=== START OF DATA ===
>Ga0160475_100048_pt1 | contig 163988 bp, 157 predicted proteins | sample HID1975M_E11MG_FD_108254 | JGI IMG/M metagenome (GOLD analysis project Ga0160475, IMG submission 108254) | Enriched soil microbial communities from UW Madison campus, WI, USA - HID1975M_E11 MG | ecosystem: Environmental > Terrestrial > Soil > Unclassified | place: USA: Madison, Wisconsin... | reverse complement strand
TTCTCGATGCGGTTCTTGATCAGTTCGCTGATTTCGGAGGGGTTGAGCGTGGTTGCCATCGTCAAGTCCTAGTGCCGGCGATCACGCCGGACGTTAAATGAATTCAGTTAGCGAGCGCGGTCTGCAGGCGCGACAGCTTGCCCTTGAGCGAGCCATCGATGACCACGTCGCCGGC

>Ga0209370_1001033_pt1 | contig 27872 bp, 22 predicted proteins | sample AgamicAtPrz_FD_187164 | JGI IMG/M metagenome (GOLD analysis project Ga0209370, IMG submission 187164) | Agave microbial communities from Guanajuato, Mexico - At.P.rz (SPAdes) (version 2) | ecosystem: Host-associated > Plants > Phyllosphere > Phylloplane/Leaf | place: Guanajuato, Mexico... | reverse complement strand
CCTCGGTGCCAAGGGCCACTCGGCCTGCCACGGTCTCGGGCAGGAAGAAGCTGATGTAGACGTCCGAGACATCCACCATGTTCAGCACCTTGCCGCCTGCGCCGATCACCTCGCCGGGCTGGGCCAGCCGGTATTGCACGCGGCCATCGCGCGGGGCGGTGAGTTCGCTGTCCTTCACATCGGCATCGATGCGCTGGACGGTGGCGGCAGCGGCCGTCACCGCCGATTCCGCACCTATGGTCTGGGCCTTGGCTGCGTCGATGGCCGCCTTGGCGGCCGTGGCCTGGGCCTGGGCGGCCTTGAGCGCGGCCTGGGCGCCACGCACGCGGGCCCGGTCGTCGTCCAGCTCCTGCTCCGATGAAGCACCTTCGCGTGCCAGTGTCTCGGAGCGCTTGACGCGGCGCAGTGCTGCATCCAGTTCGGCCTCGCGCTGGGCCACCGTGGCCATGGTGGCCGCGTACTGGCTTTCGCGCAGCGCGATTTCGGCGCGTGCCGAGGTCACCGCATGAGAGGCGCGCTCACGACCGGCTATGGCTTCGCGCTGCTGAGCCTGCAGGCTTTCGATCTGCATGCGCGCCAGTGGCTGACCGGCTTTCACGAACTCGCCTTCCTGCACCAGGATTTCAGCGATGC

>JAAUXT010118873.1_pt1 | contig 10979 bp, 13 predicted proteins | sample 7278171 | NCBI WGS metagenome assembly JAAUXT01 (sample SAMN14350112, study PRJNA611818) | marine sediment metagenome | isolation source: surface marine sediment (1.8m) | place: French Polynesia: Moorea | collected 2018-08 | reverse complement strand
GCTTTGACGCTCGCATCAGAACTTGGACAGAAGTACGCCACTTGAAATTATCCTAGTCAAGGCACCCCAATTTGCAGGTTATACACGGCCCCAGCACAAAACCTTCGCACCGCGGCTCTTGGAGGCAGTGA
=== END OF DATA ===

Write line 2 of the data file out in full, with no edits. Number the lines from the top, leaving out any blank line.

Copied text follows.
TTCTCGATGCGGTTCTTGATCAGTTCGCTGATTTCGGAGGGGTTGAGCGTGGTTGCCATCGTCAAGTCCTAGTGCCGGCGATCACGCCGGACGTTAAATGAATTCAGTTAGCGAGCGCGGTCTGCAGGCGCGACAGCTTGCCCTTGAGCGAGCCATCGATGACCACGTCGCCGGC